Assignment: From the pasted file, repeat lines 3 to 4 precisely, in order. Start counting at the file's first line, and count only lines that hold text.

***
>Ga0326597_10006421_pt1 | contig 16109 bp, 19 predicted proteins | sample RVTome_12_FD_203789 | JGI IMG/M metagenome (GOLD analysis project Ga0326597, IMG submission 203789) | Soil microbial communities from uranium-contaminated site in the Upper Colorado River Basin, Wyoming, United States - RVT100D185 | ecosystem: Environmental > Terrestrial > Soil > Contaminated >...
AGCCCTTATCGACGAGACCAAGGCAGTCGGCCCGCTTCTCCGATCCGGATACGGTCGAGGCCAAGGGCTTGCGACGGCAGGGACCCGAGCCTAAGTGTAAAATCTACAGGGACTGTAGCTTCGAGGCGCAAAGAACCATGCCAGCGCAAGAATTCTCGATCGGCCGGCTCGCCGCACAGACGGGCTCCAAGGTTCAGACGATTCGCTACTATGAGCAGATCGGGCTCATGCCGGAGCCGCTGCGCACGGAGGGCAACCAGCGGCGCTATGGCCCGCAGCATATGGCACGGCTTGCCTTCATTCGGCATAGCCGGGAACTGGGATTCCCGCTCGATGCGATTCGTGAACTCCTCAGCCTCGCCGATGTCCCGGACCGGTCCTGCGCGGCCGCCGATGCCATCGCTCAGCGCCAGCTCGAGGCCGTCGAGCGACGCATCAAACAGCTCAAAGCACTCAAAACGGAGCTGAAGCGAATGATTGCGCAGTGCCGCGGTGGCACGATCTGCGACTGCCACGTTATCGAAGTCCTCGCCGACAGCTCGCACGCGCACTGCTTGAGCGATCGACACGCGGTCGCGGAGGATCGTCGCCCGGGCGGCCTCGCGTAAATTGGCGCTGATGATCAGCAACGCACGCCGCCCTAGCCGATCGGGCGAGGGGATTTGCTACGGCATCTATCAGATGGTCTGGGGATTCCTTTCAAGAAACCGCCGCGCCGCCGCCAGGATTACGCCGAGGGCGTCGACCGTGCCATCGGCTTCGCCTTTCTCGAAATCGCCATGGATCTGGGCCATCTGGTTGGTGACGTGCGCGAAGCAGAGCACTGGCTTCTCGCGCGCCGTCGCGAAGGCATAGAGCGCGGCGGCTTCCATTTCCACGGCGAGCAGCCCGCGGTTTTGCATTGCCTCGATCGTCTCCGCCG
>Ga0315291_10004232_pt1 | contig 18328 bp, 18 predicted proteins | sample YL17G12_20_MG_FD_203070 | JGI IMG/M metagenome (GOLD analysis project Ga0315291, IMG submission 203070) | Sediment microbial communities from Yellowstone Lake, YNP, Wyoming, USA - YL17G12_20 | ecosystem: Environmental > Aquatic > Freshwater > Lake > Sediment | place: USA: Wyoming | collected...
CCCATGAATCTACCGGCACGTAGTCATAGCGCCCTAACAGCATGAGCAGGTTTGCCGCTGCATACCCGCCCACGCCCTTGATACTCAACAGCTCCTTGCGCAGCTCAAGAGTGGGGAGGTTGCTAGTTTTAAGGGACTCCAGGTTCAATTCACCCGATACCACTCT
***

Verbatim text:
>Ga0315291_10004232_pt1 | contig 18328 bp, 18 predicted proteins | sample YL17G12_20_MG_FD_203070 | JGI IMG/M metagenome (GOLD analysis project Ga0315291, IMG submission 203070) | Sediment microbial communities from Yellowstone Lake, YNP, Wyoming, USA - YL17G12_20 | ecosystem: Environmental > Aquatic > Freshwater > Lake > Sediment | place: USA: Wyoming | collected...
CCCATGAATCTACCGGCACGTAGTCATAGCGCCCTAACAGCATGAGCAGGTTTGCCGCTGCATACCCGCCCACGCCCTTGATACTCAACAGCTCCTTGCGCAGCTCAAGAGTGGGGAGGTTGCTAGTTTTAAGGGACTCCAGGTTCAATTCACCCGATACCACTCT